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IRS.gov Website
Publication 17
taxmap/pub17/p17-178.htm#en_us_publink1000174790

Part C. Rules
If You Do Not Have
a Qualifying Child(p237)

rule
Read this part if you:
  1. Do not have a qualifying child, and
  2. Have met all the rules in Part A.

Part C discusses Rules 11 through 14. You must meet all four of these rules, in addition to the rules in Parts A and D, to qualify for the earned income credit without a qualifying child.
EIC
If you have a qualifying child, the rules in this part do not apply to you. You can claim the credit only if you meet all the rules in Parts A, B, and D. See Rule 8 to find out if you have a qualifying child.
taxmap/pub17/p17-178.htm#en_us_publink1000174797

Rule 11. You Must Be at Least Age 25 but Under
Age 65(p237)

rule
You must be at least age 25 but under age 65 at the end of 2012. If you are married filing a joint return, either you or your spouse must be at least age 25 but under age 65 at the end of 2012. It does not matter which spouse meets the age test, as long as one of the spouses does.
You meet the age test if you were born after December 31, 1947, and before January 2, 1988. If you are married filing a joint return, you meet the age test if either you or your spouse was born after December 31, 1947, and before January 2, 1988.
If neither you nor your spouse meets the age test, you cannot claim the EIC. Put "No" next to line 64a (Form 1040), line 38a (Form 1040A), or line 8a (Form 1040EZ).
taxmap/pub17/p17-178.htm#en_us_publink1000210366

Death of spouse.(p237)

rule
If you are filing a joint return with your spouse who died in 2012, you meet the age test if your spouse was at least age 25 but under age 65 at the time of death.
taxmap/pub17/p17-178.htm#en_us_publink1000174798

Example 1.(p237)

You are age 28 and unmarried. You meet the age test.
taxmap/pub17/p17-178.htm#en_us_publink1000174799

Example 2.(p237)

You are married and filing a joint return. You are age 23 and your spouse is age 27. You meet the age test because your spouse is at least age 25 but under age 65.
taxmap/pub17/p17-178.htm#en_us_publink1000210367

Example 3.(p237)

You are married and filing a joint return with your spouse who died in August 2012. You are age 67. Your spouse would have been age 65 in November 2012. Because your spouse was under age 65 when she died, you meet the age test.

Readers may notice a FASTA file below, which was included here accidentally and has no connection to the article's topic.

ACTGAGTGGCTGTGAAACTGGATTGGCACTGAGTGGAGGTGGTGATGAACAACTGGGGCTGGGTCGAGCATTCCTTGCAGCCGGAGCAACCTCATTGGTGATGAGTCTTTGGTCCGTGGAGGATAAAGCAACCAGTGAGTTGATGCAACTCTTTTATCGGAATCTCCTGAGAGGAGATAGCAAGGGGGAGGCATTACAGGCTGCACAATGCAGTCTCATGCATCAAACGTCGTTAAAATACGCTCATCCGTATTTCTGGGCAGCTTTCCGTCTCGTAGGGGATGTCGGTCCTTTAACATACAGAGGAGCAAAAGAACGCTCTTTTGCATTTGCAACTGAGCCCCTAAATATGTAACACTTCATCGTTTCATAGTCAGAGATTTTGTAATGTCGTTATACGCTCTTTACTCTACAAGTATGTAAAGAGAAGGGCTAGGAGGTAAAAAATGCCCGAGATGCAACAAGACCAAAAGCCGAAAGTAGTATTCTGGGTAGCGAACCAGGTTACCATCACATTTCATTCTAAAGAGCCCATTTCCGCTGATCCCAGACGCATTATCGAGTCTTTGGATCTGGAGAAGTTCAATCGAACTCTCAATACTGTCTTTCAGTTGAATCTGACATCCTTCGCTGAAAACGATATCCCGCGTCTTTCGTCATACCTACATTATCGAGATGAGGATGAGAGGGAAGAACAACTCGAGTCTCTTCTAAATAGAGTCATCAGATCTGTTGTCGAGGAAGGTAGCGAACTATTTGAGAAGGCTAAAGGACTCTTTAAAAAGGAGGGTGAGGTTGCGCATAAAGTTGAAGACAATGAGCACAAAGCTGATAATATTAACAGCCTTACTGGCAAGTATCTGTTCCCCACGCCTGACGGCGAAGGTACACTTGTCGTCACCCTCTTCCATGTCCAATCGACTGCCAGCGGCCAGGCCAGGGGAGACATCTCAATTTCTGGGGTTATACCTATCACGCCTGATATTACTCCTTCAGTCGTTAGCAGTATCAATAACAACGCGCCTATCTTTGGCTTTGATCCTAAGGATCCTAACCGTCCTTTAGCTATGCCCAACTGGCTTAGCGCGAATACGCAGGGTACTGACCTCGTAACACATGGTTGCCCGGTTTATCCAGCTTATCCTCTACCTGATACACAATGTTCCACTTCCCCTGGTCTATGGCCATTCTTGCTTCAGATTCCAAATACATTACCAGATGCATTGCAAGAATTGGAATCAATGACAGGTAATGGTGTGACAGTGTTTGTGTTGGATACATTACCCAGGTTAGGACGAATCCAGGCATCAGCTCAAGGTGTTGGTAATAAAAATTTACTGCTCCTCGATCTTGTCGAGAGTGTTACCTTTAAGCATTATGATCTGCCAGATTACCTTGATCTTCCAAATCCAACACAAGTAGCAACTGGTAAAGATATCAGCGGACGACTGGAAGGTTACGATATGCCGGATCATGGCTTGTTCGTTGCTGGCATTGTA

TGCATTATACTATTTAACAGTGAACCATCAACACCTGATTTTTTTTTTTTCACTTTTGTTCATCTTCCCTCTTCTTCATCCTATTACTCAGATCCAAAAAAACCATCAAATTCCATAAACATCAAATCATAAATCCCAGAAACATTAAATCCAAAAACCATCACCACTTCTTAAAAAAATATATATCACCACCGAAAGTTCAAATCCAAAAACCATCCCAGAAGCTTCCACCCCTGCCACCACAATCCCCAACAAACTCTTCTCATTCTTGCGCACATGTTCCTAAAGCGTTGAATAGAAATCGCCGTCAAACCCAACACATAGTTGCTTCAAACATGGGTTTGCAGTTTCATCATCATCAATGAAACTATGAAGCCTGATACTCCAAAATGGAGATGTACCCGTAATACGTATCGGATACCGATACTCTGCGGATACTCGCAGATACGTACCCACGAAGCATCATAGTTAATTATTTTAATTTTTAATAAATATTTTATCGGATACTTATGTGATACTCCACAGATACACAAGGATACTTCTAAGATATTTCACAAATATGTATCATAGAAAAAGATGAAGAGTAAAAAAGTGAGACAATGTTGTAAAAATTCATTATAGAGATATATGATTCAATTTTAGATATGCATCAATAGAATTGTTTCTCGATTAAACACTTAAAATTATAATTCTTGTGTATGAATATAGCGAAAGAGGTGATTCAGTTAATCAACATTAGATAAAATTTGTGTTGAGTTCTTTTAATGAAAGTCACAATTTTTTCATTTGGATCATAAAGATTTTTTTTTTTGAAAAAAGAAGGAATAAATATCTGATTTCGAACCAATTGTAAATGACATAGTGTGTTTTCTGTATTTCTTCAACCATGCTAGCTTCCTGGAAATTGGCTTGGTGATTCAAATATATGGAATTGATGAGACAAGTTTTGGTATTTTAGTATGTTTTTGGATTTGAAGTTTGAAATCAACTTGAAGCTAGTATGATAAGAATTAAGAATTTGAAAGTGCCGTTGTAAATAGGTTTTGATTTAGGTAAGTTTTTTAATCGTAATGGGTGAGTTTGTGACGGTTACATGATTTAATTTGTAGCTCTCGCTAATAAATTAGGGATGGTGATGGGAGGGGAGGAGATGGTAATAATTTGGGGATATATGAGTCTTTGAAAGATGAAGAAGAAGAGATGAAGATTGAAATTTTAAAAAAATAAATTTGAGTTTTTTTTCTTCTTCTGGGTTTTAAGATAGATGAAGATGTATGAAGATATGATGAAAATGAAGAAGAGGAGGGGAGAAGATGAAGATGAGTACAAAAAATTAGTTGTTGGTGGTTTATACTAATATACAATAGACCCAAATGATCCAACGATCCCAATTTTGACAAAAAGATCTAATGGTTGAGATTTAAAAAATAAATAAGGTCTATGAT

taxmap/pub17/p17-178.htm#en_us_publink1000174800

Rule 12. You Cannot Be the Dependent of Another Person(p238)

rule
If you are not filing a joint return, you meet this rule if:
If you are filing a joint return, you meet this rule if:
If you are not sure whether someone else can claim you (or your spouse if filing a joint return) as a dependent, read the rules for claiming a dependent in chapter 3.
If someone else can claim you (or your spouse if filing a joint return) as a dependent on his or her return, but does not, you still cannot claim the credit.
taxmap/pub17/p17-178.htm#en_us_publink1000174801

Example 1.(p238)

In 2012, you were age 25, single, and living at home with your parents. You worked and were not a student. You earned $7,500. Your parents cannot claim you as a dependent. When you file your return, you claim an exemption for yourself by not checking the "You" box on line 5 of your Form 1040EZ and by entering $9,750 on that line. You meet this rule. You can claim the EIC if you meet all the other requirements.
taxmap/pub17/p17-178.htm#en_us_publink1000174802

Example 2.(p238)

The facts are the same as in Example 1, except that you earned $2,000. Your parents can claim you as a dependent but decide not to. You do not meet this rule. You cannot claim the credit because your parents could have claimed you as a dependent.
taxmap/pub17/p17-178.htm#en_us_publink1000263062

Joint returns.(p238)

rule
You generally cannot be claimed as a dependent by another person if you are married and file a joint return.
However, another person may be able to claim you as a dependent if you and your spouse file a joint return only to get a refund of income tax withheld or estimated tax paid. But neither you nor your spouse can be claimed as a dependent by another person if you claim the EIC on your joint return.
taxmap/pub17/p17-178.htm#en_us_publink1000263063

Example 1.(p238)

You are 26 years old. You and your wife live with your parents and had $800 of wages from part-time jobs and no other income. Neither you nor your wife is required to file a tax return. You do not have a child. Taxes were taken out of your pay, so you file a joint return only to get a refund of the withheld taxes. Your parents are not disqualified from claiming an exemption for you just because you filed a joint return. They can claim exemptions for you and your wife if all the other tests to do so are met.
taxmap/pub17/p17-178.htm#en_us_publink1000263064

Example 2.(p238)